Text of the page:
Are Politicians who Cut Food Stamps and Deny Health Access Truly 'Pro-Life'?
A Commentary by Joe Conason
When Wendy Davis proclaimed that she is "pro-life" -- a description long since appropriated by conservatives opposed to abortion rights -- the right-wing media practically exploded with indignation. How could she dare to say that? But having won national fame when she filibustered nearly 12 hours against a law designed to shutter Lone Star State abortion clinics, the Texas state senator with the pink shoes doesn't hesitate to provoke outrage among the righteous.
Speaking to a crowd at the University of Texas in Brownsville last Tuesday, Davis, now running for governor as a Democrat, made a deceptively simple but profound declaration: "I am pro-life. I care about the life of every child: every child that goes to bed hungry, every child that goes to bed without a proper education, every child that goes to bed without being able to be a part of the Texas dream, every woman and man who worry their children's future and their ability to provide for that."
Her argument directly pierced to the contradiction within the right's "pro-life" sloganeering. So far the feeble answer from the right is that Davis must be "lying" because nobody who supports a woman's right to choose is pro-life.
But that response is merely a repetition that seeks to evade her deeper philosophical thrust. Whatever anyone may think about abortion, the persistent question for self-styled pro-lifers is why they tend to insist on making life so much more difficult for so many children who have entered the world. The same Republicans -- and they are nearly all Republicans -- most vocally opposed to reproductive rights are also most likely to cut assistance to poor families, infants and children at every opportunity, from the moment of birth long into adolescence and beyond.
The imperiled Supplemental Nutrition Assistance Program is only the latest instance of this drearily familiar anti-life syndrome. This week, more than 48 million Americans, including 22 million children, saw their food stamp benefits cut as a temporary enhancement of the program expired. That was worse than bad enough. But next year, if the Republicans have their way, the government would cut $40 billion from the program over the next 10 years -- immediately depriving 4 million people of food assistance and then another 3 million every year.
Supposedly, the excuse for this cruel scheme is to encourage able-bodied adults to work, even though jobs continue to be scarce. But what about the children who will go hungry, thanks to the budget advanced by the "pro-life" House leadership?
Incidentally, these are the same "pro-lifers" who will do almost anything to frustrate the long-sought national objective of universal health insurance. On that issue, one of their favorite complaints is that expanding health care to all will increase the availability of family planning, including abortion. But what of the tens of thousands of Americans who die every year because they lack insurance? Saving their lives is evidently not a "pro-life" priority.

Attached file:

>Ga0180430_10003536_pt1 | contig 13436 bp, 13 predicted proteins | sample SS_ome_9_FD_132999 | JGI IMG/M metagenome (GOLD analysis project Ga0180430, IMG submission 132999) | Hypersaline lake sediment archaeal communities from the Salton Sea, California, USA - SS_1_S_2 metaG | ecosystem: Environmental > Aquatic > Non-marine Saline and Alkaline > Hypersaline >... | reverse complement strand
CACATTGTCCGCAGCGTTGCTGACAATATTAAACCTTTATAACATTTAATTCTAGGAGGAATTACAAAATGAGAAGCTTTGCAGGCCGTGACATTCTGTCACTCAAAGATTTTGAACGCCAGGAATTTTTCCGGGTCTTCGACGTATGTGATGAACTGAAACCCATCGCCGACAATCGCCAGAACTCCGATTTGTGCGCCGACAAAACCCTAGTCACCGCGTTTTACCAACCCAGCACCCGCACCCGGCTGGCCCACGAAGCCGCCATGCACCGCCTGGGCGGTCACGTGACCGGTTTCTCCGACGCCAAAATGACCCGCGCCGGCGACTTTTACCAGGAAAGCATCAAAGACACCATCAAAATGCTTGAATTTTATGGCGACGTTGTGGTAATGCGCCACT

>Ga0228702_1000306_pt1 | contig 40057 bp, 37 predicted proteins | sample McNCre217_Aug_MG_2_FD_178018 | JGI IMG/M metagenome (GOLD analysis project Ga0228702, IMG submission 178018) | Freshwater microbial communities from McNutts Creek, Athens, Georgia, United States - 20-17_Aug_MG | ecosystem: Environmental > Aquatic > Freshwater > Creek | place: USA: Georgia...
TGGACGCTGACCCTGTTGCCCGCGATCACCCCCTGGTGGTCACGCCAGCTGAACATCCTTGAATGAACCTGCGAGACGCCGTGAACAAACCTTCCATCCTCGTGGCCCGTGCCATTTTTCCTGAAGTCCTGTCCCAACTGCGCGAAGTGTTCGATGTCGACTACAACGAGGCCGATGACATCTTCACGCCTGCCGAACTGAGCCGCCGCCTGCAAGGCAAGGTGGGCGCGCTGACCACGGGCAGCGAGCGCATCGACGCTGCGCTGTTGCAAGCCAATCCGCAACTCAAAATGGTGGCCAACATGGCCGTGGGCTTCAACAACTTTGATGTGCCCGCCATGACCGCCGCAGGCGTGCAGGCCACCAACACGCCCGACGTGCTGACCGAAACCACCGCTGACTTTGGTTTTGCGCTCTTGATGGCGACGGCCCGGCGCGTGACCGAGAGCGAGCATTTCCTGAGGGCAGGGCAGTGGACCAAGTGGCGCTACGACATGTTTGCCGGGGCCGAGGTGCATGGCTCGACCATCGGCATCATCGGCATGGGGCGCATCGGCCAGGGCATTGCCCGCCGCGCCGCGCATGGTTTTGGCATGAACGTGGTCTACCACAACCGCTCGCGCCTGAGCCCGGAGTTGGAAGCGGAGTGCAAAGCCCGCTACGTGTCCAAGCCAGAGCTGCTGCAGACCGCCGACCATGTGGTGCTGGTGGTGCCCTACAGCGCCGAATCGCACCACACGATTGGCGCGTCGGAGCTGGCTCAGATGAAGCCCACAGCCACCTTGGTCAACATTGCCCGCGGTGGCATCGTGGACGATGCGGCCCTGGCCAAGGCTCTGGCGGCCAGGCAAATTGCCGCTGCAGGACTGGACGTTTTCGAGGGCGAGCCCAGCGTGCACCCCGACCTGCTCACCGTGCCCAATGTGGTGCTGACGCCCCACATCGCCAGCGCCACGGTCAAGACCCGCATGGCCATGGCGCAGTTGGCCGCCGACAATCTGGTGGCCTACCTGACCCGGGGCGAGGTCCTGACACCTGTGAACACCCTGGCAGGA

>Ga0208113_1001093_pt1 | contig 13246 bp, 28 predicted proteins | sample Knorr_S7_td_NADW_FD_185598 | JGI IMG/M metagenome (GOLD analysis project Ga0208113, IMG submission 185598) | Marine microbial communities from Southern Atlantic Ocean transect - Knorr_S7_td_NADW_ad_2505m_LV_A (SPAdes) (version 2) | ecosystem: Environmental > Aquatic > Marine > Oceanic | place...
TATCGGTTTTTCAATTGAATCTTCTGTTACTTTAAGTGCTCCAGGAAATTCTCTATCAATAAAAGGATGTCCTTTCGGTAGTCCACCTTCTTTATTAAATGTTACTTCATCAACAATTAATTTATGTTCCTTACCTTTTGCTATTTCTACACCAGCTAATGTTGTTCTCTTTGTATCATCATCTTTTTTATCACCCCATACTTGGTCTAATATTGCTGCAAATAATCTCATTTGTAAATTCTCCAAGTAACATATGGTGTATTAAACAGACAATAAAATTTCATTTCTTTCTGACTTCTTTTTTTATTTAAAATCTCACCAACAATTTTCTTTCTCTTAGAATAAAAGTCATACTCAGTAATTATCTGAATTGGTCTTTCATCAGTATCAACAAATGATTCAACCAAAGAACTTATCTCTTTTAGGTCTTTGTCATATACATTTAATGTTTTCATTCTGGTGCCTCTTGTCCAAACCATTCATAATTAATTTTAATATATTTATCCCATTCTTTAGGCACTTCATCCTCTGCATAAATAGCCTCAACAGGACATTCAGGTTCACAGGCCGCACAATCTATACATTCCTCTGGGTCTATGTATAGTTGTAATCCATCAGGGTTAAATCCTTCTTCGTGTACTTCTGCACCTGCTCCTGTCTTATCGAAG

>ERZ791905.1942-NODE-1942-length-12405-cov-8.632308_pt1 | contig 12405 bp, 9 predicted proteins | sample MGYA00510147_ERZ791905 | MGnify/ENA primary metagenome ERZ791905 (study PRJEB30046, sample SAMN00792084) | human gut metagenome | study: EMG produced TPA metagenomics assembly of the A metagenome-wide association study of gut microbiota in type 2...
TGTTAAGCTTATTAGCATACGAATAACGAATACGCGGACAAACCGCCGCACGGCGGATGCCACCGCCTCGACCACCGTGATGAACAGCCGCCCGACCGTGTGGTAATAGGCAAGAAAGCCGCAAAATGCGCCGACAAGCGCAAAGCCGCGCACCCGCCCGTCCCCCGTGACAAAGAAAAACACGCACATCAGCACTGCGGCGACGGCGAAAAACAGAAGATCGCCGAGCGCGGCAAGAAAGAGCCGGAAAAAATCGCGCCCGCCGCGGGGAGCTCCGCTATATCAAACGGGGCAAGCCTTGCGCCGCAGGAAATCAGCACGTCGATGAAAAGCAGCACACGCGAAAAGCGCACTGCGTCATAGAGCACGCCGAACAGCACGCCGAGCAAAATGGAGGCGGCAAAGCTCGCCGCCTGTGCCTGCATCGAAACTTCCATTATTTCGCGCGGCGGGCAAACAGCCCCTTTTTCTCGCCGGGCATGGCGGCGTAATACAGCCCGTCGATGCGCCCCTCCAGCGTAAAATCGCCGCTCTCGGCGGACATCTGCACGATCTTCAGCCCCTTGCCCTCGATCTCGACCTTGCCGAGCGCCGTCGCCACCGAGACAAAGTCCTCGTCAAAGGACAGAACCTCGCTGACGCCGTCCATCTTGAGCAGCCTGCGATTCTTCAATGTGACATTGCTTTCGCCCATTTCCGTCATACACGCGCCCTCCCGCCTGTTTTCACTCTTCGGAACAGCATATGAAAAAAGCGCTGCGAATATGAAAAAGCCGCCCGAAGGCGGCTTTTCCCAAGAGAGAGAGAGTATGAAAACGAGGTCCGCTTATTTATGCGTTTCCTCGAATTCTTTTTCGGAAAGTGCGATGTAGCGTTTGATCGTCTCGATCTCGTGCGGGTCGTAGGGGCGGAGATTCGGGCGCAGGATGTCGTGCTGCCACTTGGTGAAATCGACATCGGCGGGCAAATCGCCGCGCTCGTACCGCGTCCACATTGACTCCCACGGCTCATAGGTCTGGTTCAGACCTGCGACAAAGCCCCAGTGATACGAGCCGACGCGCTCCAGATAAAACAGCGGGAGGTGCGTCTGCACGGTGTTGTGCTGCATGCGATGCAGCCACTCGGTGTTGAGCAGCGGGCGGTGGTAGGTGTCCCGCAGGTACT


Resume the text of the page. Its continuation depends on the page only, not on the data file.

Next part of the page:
Wendy Davis is right, but perhaps she didn't go far enough. You see, the other self-serving sobriquet appropriated by the right is "pro-family," a code term for opponents of reproductive rights, marriage equality, and other progressive policies that actually empower families of all kinds. Again, these same politicians tend to disparage not only Obamacare, but also extended unemployment insurance, Social Security's old age and disability assistance, Medicaid, Medicare, student loans, tuition assistance, family leave, the earned income tax credit, and the entire panoply of successful government programs that help to keep real working families from disintegrating under economic, social, and medical stress.
In fact, Davis might reasonably question whether the minions of the religious right and the tea party are even truly "anti-abortion," although they have long since tried to escape that category. It is true that right-wingers have tried incessantly (and unsuccessfully) to outlaw abortion. But today they often seek to restrict contraception and effective sex education as well, even though preventing unwanted pregnancies is the most obvious way to reduce the number of abortions.
How would conservatives behave if they honestly wanted to save the family -- as House Republicans will now claim when they kill the Employment Non-Discrimination Act, banning workplace bias against lesbians and gays? They might begin by reconsidering their ideological project of dismantling federal programs, long supported by Republicans and Democrats alike, that help families maintain stability, care for each other, maintain healthy children, and advance in each generation.
The real enemies of "life, liberty and the pursuit of happiness" for American families are those who seek to polarize incomes, destroy the social safety net, and impose misery on women and children in the name of religious morality.
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